Two days of musical madness concluded as Metallica took the main Bader Field stage and more than 30,000 people waited for the most successful metal band of all time to rock their world.
Metallica obliged, but if concertgoers were there Saturday, Sunday must have felt a little like déjà vu.
The Orion Music + More Festival proved once again Atlantic City can successfully hold events of humongous magnitude. And it proved Metallica and its promoters can throw one heck of a music festival. But one thing Metallica has to learn is how to mix things up musically for the fans.
Sunday’s show started exactly the same as Saturday’s as the legendary musicians ripped into “Hit the Lights” and “Master of Puppets.” Two songs later they performed “For Whom the Bell Tolls,” which they also played Saturday when they offered the “Ride the Lightning” album.
Five songs into the night, they began playing the eponymous “Black” album, where the crowd was treated to three more repeats from Saturday, “Enter Sandman,” “Sad But True” and “Nothing Else Matters.”
So surely, Metallica didn’t play any repeats in the encore, right? It sure did, playing the emotional and powerful “One” and the once-again-awesome fan favorite “Seek and Destroy” for the second straight night.
Despite the repeats, a no-no for any festival performer with such a vast catalog, Metallica retained the throne as kings of metal. And even though the band has been around for 31 years, no one is close to dethroning it.
Hearing the “Black” album in its entirety, a rare opportunity, was nice, but that novelty comes with a bit of a price. Would fans rather hear mediocre tracks such as “My Friend of Misery” and “The God That Failed” instead of hearing awesome songs such as “Welcome Home (Sanitarium)“ and “The Day That Never Comes,” which were never played either day? And shouldn’t Metallica have played “Orion”? It was the name of the festival.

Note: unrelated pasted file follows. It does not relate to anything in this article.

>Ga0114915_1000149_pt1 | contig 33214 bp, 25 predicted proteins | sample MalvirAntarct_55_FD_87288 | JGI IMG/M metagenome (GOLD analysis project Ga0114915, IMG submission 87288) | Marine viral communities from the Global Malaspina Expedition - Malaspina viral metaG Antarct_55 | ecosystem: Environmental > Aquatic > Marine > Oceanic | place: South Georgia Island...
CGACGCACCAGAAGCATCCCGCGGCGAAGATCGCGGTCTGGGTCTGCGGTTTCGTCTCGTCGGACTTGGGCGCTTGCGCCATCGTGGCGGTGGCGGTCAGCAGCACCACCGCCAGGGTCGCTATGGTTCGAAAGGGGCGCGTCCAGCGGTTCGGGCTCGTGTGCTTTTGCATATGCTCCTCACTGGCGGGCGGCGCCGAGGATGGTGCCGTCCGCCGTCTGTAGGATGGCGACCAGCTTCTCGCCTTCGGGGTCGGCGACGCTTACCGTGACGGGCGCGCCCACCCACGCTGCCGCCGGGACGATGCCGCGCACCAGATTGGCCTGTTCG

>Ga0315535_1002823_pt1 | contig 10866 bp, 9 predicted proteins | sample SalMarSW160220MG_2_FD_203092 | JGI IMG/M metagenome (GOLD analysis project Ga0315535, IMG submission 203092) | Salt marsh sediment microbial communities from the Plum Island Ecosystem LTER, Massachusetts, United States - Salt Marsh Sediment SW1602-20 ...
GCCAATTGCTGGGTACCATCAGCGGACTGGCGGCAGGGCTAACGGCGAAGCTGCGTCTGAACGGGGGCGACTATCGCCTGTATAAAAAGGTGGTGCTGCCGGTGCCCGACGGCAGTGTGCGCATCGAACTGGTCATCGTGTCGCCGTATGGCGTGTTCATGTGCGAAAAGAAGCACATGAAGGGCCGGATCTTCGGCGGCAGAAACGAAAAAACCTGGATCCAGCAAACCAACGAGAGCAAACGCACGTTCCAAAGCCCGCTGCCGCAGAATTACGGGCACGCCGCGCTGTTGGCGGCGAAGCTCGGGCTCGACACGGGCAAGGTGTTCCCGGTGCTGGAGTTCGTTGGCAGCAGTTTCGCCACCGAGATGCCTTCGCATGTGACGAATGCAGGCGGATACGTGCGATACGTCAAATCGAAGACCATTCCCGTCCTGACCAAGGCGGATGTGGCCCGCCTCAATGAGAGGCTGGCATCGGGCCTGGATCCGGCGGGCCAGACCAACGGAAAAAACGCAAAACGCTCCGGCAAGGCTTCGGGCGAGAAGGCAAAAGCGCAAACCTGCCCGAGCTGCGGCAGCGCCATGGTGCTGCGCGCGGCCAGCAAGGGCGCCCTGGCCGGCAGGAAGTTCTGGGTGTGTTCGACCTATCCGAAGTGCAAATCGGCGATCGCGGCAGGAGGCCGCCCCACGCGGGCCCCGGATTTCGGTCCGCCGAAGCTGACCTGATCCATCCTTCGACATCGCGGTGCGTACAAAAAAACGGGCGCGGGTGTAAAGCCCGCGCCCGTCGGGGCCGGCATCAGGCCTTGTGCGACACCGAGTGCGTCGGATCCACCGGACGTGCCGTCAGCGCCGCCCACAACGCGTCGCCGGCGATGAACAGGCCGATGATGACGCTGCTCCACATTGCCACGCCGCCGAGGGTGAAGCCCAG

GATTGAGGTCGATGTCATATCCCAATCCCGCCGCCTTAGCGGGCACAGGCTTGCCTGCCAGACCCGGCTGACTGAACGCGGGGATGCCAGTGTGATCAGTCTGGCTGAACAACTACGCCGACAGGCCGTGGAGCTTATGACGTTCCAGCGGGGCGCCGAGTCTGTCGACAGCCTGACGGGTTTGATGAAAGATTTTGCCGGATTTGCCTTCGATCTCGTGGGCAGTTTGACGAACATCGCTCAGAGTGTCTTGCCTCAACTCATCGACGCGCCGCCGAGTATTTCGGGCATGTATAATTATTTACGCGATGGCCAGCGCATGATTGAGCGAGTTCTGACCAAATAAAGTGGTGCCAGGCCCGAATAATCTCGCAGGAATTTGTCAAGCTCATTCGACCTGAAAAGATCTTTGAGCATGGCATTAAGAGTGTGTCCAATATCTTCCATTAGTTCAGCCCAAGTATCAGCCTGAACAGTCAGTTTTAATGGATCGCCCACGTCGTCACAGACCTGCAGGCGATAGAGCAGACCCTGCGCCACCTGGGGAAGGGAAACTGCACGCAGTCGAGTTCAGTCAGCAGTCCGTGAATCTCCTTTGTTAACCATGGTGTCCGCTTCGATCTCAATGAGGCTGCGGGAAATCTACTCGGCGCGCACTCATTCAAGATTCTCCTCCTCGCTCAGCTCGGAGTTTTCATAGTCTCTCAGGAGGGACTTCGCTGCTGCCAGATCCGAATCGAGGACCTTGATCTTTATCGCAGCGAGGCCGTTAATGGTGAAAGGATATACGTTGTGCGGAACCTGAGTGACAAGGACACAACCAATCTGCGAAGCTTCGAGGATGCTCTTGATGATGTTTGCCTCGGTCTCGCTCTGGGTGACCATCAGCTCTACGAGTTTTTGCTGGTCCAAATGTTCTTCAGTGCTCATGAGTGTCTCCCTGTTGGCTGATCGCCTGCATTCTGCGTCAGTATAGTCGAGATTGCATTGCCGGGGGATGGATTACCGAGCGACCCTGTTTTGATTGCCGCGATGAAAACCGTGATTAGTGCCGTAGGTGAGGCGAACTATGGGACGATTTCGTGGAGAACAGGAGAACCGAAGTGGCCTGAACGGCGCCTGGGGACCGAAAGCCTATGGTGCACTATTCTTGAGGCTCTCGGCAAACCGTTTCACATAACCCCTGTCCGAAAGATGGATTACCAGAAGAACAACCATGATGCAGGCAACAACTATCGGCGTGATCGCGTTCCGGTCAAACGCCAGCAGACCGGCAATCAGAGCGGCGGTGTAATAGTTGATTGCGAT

That said, hearing rarely played “Black” gems such as “Of Wolf and Man,” “Through the Never” and “Don’t Tread On Me” were a nice treat, and so were the hits — including the repeats — as well as “The Unforgiven” and “Wherever I May Roam.”
The “Black” album, the band’s most successful album, was the transitional album for the group as it ventured a little away from speed metal and entered a more commercial, melodic zone. It was the album that enabled Metallica to eventually host a festival like this.
The remaining songs of the night were awesome choices, particularly the super smash “Fuel,” the old-school “Shortest Straw,” and the first encore “Blackened” — perhaps the night’s best performance backed by flamethrowers and pyro.
After two nights of Metallica, one thing really stands out: Metallica is an incredible band of musicians. Lars Ulrich remains one of rock’s finest drummers, possessing amazing energy and speed that hasn’t diminished. Kirk Hammett’s guitar solos are as fast and clever as ever, and he is as good live as he is in a studio. Front man James Hetfield’s voice ranges from gruff to melodic and plays second guitar better than most lead guitarists . And Robert Trujillo, the only nonoriginal member, is a madman of a showman and equally fine bassist.
About 65,000 people came to see the greatest metal band of all time over two days. Let’s hope Metallica gives them another chance next year in the same town on the same abandoned airport.
Contact Scott Cronick